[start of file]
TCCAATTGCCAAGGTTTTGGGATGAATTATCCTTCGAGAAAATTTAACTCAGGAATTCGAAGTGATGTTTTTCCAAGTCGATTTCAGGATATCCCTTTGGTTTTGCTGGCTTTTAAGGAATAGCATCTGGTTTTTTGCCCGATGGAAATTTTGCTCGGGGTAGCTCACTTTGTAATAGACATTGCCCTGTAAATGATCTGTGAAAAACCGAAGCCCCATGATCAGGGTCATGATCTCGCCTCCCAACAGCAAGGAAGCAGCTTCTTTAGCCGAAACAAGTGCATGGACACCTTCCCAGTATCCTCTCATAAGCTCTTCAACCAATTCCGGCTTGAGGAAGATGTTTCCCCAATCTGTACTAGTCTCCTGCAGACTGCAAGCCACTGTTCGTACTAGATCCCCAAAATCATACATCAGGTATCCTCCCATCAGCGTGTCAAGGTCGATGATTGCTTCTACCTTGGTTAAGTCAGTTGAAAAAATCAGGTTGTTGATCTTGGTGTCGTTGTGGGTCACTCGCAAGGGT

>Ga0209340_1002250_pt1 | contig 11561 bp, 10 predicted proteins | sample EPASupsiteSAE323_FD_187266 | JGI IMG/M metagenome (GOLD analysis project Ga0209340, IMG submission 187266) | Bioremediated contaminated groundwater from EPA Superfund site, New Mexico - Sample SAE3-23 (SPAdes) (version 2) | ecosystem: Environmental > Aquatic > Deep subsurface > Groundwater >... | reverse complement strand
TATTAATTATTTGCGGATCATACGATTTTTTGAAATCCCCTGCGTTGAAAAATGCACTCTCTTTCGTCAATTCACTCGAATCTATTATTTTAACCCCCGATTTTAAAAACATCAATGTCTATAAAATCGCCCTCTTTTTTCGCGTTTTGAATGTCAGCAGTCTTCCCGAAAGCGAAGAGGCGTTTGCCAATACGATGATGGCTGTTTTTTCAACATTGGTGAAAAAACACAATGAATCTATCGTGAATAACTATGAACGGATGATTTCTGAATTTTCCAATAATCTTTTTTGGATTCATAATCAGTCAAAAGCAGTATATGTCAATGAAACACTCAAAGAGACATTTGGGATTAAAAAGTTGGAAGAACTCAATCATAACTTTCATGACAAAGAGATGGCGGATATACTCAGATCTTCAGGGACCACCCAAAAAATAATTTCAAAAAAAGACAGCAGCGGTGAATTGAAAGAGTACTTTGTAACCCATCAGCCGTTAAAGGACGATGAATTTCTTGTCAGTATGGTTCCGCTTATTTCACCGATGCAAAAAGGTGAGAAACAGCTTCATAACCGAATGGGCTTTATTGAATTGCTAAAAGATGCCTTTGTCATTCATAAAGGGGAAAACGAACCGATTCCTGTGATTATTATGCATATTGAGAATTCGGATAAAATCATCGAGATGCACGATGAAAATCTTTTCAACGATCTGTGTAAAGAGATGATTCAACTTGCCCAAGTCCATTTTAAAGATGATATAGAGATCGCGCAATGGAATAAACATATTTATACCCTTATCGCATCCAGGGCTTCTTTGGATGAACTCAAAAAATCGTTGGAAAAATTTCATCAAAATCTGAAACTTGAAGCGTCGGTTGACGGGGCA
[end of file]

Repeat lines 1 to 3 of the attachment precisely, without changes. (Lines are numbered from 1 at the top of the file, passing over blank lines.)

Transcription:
TCCAATTGCCAAGGTTTTGGGATGAATTATCCTTCGAGAAAATTTAACTCAGGAATTCGAAGTGATGTTTTTCCAAGTCGATTTCAGGATATCCCTTTGGTTTTGCTGGCTTTTAAGGAATAGCATCTGGTTTTTTGCCCGATGGAAATTTTGCTCGGGGTAGCTCACTTTGTAATAGACATTGCCCTGTAAATGATCTGTGAAAAACCGAAGCCCCATGATCAGGGTCATGATCTCGCCTCCCAACAGCAAGGAAGCAGCTTCTTTAGCCGAAACAAGTGCATGGACACCTTCCCAGTATCCTCTCATAAGCTCTTCAACCAATTCCGGCTTGAGGAAGATGTTTCCCCAATCTGTACTAGTCTCCTGCAGACTGCAAGCCACTGTTCGTACTAGATCCCCAAAATCATACATCAGGTATCCTCCCATCAGCGTGTCAAGGTCGATGATTGCTTCTACCTTGGTTAAGTCAGTTGAAAAAATCAGGTTGTTGATCTTGGTGTCGTTGTGGGTCACTCGCAAGGGT

>Ga0209340_1002250_pt1 | contig 11561 bp, 10 predicted proteins | sample EPASupsiteSAE323_FD_187266 | JGI IMG/M metagenome (GOLD analysis project Ga0209340, IMG submission 187266) | Bioremediated contaminated groundwater from EPA Superfund site, New Mexico - Sample SAE3-23 (SPAdes) (version 2) | ecosystem: Environmental > Aquatic > Deep subsurface > Groundwater >... | reverse complement strand
TATTAATTATTTGCGGATCATACGATTTTTTGAAATCCCCTGCGTTGAAAAATGCACTCTCTTTCGTCAATTCACTCGAATCTATTATTTTAACCCCCGATTTTAAAAACATCAATGTCTATAAAATCGCCCTCTTTTTTCGCGTTTTGAATGTCAGCAGTCTTCCCGAAAGCGAAGAGGCGTTTGCCAATACGATGATGGCTGTTTTTTCAACATTGGTGAAAAAACACAATGAATCTATCGTGAATAACTATGAACGGATGATTTCTGAATTTTCCAATAATCTTTTTTGGATTCATAATCAGTCAAAAGCAGTATATGTCAATGAAACACTCAAAGAGACATTTGGGATTAAAAAGTTGGAAGAACTCAATCATAACTTTCATGACAAAGAGATGGCGGATATACTCAGATCTTCAGGGACCACCCAAAAAATAATTTCAAAAAAAGACAGCAGCGGTGAATTGAAAGAGTACTTTGTAACCCATCAGCCGTTAAAGGACGATGAATTTCTTGTCAGTATGGTTCCGCTTATTTCACCGATGCAAAAAGGTGAGAAACAGCTTCATAACCGAATGGGCTTTATTGAATTGCTAAAAGATGCCTTTGTCATTCATAAAGGGGAAAACGAACCGATTCCTGTGATTATTATGCATATTGAGAATTCGGATAAAATCATCGAGATGCACGATGAAAATCTTTTCAACGATCTGTGTAAAGAGATGATTCAACTTGCCCAAGTCCATTTTAAAGATGATATAGAGATCGCGCAATGGAATAAACATATTTATACCCTTATCGCATCCAGGGCTTCTTTGGATGAACTCAAAAAATCGTTGGAAAAATTTCATCAAAATCTGAAACTTGAAGCGTCGGTTGACGGGGCA